The Nigeria Centre for Disease Control (NCDC) has called for improved hand hygiene practices at points of care across the country, as Nigeria joins the world to celebrate 2022 World Hand Hygiene Day (WHHD).
The Director-General of NCDC, Dr. Ifedayo Adetifa, gave the advice at an event to commemorate the day at University of Abuja Teaching Hospital (UATH), Gwagwalada, on Thursday.
The World Hand Hygiene Day is an international observance day commemorated every year on May 5 to recognise global efforts to prevent the spread of infections through frequent hand washing with soap and water.
This year’s celebration has “Health Care Quality and Safety Climate or Culture” as its theme and “Unite for Safety: Clean Your Hands” as slogan.
Adetifa, who was represented at the event by Dr. Tochi Okwor, the Assistant Director, Infection Prevention and Control (IPC), NCDC, said good hand hygiene could save lives and prevent the transmission of infections.
He said that at the point of care, most health workers infect patients or get infected by patients, hence the need to promote hand hygiene.
According to him, hand hygiene is a crucial part of effective infection prevention and control, therefore, it is a priority for patients and health workers’ safety.
The Director-General said it was the collective responsibility of everyone within the healthcare setting across the country to maintain high standards, and foster a culture of institutional safety.
He added that, “In 2019, NCDC, through the National Infection Prevention and Control (IPC) programme led the country’s efforts to make hand hygiene day activities a major national event.
“It is to raise the consciousness of Nigerians on these efforts, and their role in saving lives.”
Adetifa said that the COVID-19 pandemic further exposed the risk of health care-associated infections in low and middle-income countries, particularly in patients admitted to intensive care units.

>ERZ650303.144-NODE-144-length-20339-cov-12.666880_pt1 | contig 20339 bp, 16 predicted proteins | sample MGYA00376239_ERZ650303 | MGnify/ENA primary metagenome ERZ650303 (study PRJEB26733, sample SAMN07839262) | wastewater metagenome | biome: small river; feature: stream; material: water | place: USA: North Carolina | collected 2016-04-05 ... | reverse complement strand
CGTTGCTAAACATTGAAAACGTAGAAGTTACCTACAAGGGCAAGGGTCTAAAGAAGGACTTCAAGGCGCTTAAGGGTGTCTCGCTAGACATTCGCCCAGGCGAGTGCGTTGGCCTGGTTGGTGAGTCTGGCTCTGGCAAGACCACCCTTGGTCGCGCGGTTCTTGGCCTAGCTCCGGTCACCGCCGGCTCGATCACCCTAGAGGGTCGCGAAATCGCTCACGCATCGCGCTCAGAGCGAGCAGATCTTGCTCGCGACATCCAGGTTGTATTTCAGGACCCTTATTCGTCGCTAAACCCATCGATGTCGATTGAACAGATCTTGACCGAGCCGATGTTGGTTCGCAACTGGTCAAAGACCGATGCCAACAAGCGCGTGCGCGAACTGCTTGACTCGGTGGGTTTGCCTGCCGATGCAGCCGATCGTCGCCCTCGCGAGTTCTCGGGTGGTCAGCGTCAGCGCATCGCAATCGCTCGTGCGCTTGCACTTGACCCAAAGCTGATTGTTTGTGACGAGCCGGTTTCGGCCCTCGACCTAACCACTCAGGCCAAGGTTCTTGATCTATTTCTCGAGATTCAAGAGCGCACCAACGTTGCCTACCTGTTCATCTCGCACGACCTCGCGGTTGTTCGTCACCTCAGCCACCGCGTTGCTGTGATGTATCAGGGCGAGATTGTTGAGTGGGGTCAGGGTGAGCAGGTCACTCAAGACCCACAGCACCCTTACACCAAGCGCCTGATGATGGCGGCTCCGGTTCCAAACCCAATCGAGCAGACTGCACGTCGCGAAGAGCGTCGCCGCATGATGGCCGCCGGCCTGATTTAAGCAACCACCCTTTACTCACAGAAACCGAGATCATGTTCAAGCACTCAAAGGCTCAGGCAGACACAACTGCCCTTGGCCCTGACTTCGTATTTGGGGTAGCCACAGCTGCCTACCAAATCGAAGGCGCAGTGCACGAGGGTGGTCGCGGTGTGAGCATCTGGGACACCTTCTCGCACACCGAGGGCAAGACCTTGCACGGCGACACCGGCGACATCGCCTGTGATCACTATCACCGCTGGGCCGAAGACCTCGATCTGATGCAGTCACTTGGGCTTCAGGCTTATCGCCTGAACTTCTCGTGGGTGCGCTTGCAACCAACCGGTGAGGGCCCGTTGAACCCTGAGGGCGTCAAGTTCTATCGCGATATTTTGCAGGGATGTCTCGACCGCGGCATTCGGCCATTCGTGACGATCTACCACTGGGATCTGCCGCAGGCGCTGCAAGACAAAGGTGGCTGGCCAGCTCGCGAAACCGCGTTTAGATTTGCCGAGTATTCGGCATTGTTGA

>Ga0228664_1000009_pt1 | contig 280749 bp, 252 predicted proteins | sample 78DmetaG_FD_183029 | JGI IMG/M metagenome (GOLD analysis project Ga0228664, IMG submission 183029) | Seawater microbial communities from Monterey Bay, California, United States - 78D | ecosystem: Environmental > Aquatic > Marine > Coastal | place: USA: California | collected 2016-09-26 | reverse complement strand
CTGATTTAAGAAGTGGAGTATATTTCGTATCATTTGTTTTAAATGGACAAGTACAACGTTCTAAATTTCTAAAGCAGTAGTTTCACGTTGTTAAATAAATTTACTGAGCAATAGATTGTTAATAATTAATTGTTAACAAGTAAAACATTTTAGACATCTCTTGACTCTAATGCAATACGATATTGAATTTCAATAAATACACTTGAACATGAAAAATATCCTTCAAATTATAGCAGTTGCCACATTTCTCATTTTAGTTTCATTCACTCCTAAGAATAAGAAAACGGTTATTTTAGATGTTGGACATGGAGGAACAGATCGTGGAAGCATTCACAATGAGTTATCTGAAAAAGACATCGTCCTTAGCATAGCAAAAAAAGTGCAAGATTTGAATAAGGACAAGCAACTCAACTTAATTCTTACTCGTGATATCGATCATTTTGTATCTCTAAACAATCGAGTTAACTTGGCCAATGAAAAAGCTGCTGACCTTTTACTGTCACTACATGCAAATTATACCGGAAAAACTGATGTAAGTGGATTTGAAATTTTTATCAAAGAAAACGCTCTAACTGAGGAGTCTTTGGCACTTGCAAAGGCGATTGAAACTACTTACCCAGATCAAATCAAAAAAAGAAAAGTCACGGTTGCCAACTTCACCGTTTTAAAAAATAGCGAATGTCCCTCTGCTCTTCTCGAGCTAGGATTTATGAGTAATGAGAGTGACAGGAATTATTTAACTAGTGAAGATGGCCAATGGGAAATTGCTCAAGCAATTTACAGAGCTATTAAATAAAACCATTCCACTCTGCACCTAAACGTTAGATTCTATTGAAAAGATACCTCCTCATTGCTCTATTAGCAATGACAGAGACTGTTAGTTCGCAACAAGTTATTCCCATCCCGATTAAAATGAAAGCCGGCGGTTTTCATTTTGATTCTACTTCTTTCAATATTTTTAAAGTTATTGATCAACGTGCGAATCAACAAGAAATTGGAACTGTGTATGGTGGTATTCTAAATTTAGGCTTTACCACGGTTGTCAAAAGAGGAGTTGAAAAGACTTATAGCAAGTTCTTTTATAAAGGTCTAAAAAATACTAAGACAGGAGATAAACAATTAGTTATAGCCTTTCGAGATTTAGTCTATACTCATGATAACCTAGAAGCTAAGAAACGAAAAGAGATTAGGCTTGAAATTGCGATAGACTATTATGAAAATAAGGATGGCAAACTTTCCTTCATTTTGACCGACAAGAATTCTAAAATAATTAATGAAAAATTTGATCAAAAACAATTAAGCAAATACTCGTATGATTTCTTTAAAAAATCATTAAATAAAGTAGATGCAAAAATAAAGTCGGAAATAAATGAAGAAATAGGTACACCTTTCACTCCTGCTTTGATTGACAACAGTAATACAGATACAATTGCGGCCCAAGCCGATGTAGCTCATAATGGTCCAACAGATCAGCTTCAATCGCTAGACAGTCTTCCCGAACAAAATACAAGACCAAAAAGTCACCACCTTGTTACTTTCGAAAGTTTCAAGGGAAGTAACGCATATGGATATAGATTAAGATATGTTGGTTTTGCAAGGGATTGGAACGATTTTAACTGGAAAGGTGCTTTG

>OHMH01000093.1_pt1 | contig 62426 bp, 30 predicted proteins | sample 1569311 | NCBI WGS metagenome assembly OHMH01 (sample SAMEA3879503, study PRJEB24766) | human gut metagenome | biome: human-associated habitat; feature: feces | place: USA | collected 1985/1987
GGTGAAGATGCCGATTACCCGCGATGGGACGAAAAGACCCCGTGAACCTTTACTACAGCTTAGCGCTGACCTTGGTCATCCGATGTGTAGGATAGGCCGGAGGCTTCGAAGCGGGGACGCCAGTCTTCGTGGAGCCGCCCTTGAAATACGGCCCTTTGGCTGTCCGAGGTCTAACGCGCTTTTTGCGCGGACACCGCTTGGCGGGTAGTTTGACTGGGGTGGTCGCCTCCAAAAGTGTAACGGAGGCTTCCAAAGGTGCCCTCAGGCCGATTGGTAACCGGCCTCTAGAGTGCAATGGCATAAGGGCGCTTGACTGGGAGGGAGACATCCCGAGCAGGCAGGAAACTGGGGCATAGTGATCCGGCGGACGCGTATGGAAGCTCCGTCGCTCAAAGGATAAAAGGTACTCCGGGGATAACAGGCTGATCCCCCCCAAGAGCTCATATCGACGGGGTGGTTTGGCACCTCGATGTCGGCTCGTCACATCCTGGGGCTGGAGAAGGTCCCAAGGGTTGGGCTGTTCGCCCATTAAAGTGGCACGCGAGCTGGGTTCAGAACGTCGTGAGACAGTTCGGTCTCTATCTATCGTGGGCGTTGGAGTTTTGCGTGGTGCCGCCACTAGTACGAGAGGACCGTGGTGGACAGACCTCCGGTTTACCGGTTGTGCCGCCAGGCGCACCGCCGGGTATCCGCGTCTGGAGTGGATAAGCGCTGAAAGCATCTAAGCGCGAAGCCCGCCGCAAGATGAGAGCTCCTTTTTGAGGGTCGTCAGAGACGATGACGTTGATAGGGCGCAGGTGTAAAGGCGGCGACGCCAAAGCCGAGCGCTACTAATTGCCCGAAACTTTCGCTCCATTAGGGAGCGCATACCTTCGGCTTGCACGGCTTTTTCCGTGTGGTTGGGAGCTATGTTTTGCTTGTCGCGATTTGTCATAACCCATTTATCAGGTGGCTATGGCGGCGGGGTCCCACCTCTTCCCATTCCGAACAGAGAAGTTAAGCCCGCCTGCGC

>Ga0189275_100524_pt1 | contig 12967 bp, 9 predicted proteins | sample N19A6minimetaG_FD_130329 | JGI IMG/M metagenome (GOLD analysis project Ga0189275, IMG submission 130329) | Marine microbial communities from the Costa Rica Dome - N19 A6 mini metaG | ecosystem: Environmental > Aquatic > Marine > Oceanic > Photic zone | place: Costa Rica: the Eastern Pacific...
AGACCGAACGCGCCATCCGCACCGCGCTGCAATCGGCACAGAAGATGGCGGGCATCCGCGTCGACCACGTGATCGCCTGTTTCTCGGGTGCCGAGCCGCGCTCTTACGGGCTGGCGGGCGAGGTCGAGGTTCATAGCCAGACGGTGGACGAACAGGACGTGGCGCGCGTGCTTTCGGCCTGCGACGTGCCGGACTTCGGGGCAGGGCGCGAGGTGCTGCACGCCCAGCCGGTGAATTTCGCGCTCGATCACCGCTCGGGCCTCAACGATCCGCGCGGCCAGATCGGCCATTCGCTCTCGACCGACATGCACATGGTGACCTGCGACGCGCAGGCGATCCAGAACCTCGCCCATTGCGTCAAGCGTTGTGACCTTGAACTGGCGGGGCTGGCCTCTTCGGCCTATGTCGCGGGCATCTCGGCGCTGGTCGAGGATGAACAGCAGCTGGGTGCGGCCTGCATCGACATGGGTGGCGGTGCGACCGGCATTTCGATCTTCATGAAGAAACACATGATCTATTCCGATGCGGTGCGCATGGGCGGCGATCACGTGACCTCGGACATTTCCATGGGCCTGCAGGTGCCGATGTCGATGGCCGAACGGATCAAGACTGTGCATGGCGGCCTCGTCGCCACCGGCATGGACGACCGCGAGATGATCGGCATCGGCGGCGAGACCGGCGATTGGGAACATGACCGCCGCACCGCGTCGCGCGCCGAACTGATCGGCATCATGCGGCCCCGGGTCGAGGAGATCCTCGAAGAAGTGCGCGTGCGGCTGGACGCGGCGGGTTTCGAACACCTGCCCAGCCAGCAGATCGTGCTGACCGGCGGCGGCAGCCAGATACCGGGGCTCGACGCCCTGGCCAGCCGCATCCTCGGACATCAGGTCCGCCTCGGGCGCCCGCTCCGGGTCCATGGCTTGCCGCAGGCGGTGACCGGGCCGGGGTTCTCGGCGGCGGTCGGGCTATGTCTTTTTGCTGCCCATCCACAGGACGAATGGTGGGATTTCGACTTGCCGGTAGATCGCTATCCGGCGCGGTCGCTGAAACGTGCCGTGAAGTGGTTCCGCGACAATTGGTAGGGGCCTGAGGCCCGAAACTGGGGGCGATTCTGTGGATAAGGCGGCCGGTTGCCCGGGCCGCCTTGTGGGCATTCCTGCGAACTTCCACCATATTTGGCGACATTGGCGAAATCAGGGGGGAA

“As simple as hand washing is, it actually saves a lot of lives. There is a circle of infection and we need to break that circle through hand washing. Hand washing can save us a lot.
“When a health facility’s quality and safety climate or culture value hand hygiene and IPC, this result in both patients and health workers feeling protected and cared for.
“To prioritise clean hands in health facilities, people at all levels need to believe in the importance of hygiene and IPC to save lives, by acting as key players in achieving the appropriate behaviours and attitude toward it.
“In other words, health workers at all levels and people accessing healthcare facilities need to unite in ensuring clean hands.”
Adetifa said, NCDC would continue to work with healthcare facilities and healthcare workers to achieve effective hand hygiene action at all points of care.
“In the last two years, NCDC trained over 40,000 healthcare workers on IPC, including hand hygiene in collaboration with the College of Medicine, University of Lagos and Infection Control Africa Network (ICAN).
“It provided specialised one-year post-graduate training for 34 IPC practitioners working across different health facilities in Nigeria.
“It built a vibrant community of IPC practitioners firmly integrated into national and regional associations of infection control practitioners, the Nigeria Society for Infection Control (NSIC), and ICAN respectively.
“Built a network of 41 tertiary health facilities working collaboratively to become centres of excellence in IPC called Orange Network and the NCDC quarterly collects hand hygiene compliance data across the Orange Network as a national process indicator for IPC.’’
He explained that the NCDC had also developed a data repository and reporting platform for reporting hand hygiene assessments and level of hand hygiene compliance rates across the Orange Network.
He said that in collaboration with the agency’s partners, it established other IPC networks for 110 secondary health facilities from across eight states.
Adetifa added it also collaborated with Robert Koch Institute, to implement a unique approach for IPC improvement including hand hygiene at health facilities that prioritised behaviour change and use of local resources called PALS.